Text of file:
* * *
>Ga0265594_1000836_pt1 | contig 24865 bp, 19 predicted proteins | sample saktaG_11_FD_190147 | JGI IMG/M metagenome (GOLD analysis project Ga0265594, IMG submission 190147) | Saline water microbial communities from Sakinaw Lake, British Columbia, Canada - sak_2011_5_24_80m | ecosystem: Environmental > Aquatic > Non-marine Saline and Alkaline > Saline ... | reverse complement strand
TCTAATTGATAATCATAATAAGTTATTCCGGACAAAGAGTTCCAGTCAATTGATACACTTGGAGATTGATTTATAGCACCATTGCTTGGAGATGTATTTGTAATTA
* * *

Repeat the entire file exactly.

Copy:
>Ga0265594_1000836_pt1 | contig 24865 bp, 19 predicted proteins | sample saktaG_11_FD_190147 | JGI IMG/M metagenome (GOLD analysis project Ga0265594, IMG submission 190147) | Saline water microbial communities from Sakinaw Lake, British Columbia, Canada - sak_2011_5_24_80m | ecosystem: Environmental > Aquatic > Non-marine Saline and Alkaline > Saline ... | reverse complement strand
TCTAATTGATAATCATAATAAGTTATTCCGGACAAAGAGTTCCAGTCAATTGATACACTTGGAGATTGATTTATAGCACCATTGCTTGGAGATGTATTTGTAATTA